Was this thread some sort of attempt at a pre-emptive strike at the good news coming from the banking industry?
     
  6. Ame®icano
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    Ame®icano Gold Member

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    Actual profit is 5%. Remaining percentages are penalties for returning the money ahead of contract (5 years).

    Do you have a data how much money US profited by buying bad CDS's and bailing out Funny & Fredie, AIG and car companies?
     
  7. Vast LWC
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    Vast LWC <-Mohammed

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    Profit is profit. The banks in question returned the money ahead of time to avoid paying MORE money in interest to the government. In other words, if they didn't pay those penalties, the government would have profited MORE.

    As far as the rest goes, we won't know that for quite a while. Everything seems to be working out so far though.
     
  8. eagleseven
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    eagleseven Quod Erat Demonstrandum

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    $68 billion repaid, $632 billion to go! It looks like your article is cheer-leading for the economy, exaggerating the good news.

    Your article fails to mention that, at this rate of return, it will take 10 years for TARP to be repaid...and that is assuming nothing bad happens in the next decade.
     
    Last edited: Sep 1, 2009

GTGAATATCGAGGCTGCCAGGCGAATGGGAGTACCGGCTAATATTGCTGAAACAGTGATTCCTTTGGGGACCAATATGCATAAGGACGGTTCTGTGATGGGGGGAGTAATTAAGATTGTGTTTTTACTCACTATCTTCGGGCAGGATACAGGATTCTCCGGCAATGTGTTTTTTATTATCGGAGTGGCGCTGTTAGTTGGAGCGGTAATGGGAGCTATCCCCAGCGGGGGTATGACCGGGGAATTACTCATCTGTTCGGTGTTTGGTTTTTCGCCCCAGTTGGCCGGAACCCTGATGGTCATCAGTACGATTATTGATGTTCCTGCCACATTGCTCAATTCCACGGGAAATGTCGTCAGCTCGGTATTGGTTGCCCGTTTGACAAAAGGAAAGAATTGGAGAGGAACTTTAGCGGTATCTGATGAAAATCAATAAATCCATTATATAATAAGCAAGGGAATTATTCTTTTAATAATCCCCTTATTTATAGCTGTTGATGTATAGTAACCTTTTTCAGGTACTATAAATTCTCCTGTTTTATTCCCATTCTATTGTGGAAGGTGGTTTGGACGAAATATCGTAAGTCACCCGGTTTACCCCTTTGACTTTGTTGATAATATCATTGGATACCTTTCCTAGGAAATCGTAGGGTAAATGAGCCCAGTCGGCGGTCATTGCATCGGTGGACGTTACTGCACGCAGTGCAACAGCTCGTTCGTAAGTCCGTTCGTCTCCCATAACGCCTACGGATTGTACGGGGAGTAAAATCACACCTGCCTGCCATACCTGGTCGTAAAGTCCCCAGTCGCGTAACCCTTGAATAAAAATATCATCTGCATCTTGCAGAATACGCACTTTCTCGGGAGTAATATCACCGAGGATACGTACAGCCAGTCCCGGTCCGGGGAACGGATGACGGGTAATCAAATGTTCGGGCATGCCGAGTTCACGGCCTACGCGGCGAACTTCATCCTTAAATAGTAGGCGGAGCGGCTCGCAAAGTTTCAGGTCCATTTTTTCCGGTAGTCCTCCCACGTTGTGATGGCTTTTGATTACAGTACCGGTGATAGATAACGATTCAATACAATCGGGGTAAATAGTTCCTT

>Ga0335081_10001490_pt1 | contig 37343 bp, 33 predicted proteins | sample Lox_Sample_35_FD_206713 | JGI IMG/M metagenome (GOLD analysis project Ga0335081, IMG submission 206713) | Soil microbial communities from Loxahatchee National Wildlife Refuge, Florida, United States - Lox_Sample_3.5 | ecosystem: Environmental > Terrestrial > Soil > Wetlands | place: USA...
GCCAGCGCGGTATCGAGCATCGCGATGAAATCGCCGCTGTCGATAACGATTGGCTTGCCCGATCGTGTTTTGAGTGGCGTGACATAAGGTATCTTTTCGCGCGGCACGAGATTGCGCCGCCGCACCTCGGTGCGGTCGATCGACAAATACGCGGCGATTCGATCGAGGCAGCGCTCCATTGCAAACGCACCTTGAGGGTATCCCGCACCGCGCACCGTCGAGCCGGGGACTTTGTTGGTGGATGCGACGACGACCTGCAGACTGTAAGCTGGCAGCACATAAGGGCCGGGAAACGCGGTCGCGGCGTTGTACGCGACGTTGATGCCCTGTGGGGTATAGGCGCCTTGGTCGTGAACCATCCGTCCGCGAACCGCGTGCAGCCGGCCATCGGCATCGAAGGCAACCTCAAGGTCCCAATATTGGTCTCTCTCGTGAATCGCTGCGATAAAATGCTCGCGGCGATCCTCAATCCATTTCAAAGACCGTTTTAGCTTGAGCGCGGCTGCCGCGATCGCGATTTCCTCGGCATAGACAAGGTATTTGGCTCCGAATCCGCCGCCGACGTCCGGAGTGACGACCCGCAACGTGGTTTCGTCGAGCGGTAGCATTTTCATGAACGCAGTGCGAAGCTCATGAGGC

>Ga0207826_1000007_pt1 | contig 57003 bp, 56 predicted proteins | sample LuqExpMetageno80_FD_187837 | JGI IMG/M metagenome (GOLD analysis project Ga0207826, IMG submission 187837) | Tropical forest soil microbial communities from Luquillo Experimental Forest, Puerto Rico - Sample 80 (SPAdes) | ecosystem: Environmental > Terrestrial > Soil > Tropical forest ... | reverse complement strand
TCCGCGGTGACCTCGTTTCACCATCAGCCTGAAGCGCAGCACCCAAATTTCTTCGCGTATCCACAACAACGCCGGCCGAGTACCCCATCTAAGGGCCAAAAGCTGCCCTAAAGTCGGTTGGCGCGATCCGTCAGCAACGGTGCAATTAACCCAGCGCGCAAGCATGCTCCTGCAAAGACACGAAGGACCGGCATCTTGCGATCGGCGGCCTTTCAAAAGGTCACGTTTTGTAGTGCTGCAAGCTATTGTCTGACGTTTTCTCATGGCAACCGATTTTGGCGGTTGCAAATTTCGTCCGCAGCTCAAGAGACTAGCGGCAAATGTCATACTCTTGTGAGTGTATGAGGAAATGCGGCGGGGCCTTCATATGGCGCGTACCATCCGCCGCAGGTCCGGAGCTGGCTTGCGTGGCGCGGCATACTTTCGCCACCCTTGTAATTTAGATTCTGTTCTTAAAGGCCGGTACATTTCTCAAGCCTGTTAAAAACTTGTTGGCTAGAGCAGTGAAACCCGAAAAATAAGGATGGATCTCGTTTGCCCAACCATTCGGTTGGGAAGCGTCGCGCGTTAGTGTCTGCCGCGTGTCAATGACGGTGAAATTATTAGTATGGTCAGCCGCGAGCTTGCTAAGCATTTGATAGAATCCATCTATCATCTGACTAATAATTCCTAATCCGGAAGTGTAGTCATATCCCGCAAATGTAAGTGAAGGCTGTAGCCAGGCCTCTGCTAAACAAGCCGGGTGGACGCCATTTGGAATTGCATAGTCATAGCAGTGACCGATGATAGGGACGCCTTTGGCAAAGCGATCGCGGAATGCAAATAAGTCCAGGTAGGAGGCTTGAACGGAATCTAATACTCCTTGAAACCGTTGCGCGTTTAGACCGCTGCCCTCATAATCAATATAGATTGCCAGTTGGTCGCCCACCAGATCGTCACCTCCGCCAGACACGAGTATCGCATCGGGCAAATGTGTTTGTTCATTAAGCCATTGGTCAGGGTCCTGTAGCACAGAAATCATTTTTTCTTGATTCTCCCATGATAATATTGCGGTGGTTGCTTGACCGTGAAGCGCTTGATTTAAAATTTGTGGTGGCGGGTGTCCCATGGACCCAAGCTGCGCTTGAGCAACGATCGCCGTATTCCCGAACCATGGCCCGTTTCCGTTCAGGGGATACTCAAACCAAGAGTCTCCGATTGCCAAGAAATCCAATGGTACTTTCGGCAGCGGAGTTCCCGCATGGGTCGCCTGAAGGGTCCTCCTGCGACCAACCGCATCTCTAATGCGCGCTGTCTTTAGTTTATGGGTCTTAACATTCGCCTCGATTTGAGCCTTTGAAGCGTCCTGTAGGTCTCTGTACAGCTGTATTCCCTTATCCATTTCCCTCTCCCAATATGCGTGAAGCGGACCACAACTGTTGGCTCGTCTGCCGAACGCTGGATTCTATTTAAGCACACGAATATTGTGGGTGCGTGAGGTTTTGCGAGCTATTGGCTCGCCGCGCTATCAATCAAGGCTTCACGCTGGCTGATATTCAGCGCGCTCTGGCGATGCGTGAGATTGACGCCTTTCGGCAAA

9. Vast LWC
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    Vast LWC <-Mohammed

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    The 632 billion was mostly invested in stock in the financial institutions in question.

    The point is that that stock is returning dividends.

    If you buy a stock for say $100.00, and you get a dividend on that stock because the corporation is doing well, you still have the original $100.00 worth of stock.

    If the government's investment is bringing us profit, why would we want them to take their money back?
     
  10. Ame®icano
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    Ame®icano Gold Member

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    You got no clue of what you're talking about.

    Yes, there are dividends. For example, for your $100 you can buy around 5 shares of Bank of America (they got $45B from TARP). Their annual dividend is $0.04 (4 cents), or 0.24% per share. If you look at the interest that taxpayers pays for borrowed money (whatever prime is), we still lose, big time. You could buy 20 shares of Citigroup (received $50B from TARP) , but their dividend is suspended.

    Second, there is $700 billion spent on bailing out banks and others. Some money is returned with interest & profit, some will never be. There is also around $1 trillion that government printed and injected into system thru buying "toxic assets" from the banks. That money will mostly be lost, unless we have another real estate bubble where property prices would rise at least double from the mark they were before this crisis. Do you think thats possible?
     
    Last edited: Sep 4, 2009